Dota2 is a complex game. One that constantly shifts from patch to patch as mechanics, heroes, and items are introduced, changed, or altered. This constant change has made Dota2 knowledge and leadership the most important qualities in the game. It’s no surprise that if you look at players across the history of Dota2, the players correlated with the highest results are all captains. All of the greats share similar qualities: great knowledge, drafting, and social skills. What separates Puppey and KuroKy is what they prioritize.

For Puppey, innovation is the ultimate answer to Dota. He revealed this in a Cybersports interview where he says,

“Finding a new thing that is the best thing — and knowing it's the best — is a different thing. I think a lot of people are thinking how to win TI, but a lot of people don't know how to win TI. Crazy shit looks only crazy if it doesn't work, truth be told. If it works, it's going to be the norm and everybody will start doing it so it's not crazy anymore.”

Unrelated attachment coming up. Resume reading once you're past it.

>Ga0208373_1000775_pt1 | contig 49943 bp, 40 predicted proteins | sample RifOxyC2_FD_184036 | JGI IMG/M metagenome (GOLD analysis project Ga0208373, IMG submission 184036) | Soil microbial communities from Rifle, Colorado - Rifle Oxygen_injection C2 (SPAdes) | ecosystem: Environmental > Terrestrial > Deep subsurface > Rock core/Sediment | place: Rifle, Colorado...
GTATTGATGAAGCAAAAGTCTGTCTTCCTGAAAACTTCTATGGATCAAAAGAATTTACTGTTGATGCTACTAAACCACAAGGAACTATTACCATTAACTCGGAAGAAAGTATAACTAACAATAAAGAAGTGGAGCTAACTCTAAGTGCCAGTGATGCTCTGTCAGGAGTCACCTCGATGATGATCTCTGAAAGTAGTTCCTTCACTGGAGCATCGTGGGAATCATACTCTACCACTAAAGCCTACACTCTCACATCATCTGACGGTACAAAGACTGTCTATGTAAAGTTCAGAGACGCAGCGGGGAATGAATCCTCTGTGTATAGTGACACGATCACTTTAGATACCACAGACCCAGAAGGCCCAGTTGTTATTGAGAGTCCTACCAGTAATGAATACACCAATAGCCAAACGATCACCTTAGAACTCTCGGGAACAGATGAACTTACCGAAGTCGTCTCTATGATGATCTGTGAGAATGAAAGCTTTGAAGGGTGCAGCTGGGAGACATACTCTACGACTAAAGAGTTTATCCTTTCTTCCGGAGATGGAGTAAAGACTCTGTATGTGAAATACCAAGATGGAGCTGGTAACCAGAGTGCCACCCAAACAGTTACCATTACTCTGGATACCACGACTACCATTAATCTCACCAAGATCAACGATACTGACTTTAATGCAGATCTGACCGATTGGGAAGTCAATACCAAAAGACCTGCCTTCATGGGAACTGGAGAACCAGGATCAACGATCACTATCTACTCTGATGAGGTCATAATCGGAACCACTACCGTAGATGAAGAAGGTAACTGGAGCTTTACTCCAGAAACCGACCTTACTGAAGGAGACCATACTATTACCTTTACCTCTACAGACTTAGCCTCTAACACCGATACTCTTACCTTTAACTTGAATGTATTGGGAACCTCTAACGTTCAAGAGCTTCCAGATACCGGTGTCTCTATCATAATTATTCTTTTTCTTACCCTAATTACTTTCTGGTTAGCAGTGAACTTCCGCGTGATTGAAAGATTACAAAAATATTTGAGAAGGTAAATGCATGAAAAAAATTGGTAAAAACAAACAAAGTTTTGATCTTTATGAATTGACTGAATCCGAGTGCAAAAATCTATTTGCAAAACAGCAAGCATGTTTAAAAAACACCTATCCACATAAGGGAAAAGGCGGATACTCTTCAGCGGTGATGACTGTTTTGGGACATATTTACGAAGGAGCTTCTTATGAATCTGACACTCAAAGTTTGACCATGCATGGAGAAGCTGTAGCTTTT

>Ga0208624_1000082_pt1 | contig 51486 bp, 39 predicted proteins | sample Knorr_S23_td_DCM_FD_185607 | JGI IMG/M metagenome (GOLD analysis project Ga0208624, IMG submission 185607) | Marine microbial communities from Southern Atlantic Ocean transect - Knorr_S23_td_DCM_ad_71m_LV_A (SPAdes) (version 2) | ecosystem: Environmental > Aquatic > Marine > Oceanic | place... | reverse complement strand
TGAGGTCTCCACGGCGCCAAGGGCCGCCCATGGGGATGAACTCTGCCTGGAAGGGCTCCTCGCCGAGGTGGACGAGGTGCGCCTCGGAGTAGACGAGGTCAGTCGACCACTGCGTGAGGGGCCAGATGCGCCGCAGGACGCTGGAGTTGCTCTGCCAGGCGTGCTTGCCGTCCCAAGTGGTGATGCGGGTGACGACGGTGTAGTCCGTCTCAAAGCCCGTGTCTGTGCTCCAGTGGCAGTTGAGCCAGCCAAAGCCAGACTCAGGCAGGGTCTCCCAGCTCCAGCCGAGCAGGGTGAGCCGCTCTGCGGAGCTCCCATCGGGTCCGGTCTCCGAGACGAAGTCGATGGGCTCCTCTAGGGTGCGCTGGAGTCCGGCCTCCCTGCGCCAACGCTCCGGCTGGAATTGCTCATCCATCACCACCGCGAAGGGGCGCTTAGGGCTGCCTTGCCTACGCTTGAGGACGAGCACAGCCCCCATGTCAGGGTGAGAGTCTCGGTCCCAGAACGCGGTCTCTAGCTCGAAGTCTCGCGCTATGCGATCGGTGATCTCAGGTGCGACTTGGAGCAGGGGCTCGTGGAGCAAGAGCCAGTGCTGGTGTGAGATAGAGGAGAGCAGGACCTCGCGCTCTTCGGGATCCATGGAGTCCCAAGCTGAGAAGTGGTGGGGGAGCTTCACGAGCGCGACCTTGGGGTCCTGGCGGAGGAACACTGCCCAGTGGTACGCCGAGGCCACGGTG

Puppey is carved out of Dota experience. He has been playing Dota and Dota2 for over a decade. In that time, he’s watched hundreds of top Dota players come and go, and played in various iterations of the game. This experience has given him two skills. In-game, it has given him an unshakeable confidence in his drafting. When Puppey drafts, his first instinct isn’t to ban the enemy’s best heroes, it’s to see if he can break them. This is why memes like “MY NAME IS PUPPEY, I DONT BAN SNIPER CUZ IM COOL.” pop up around him, but also why Na`Vi took [A]lliance to the fifth game of TI3.

This experience also lets Puppey recognize other player’s potential and how to develop it. He understands the styles and tendencies of players and what role or lane best fits them. In the same interview, he reflected on how the initial Secret lineup of: Puppey, KuroKy, Tal “Fly” Aizik, Gustav “s4” Magnusson, and Johan “n0tail” Sundstein all ended up playing the roles he and KuroKy predicted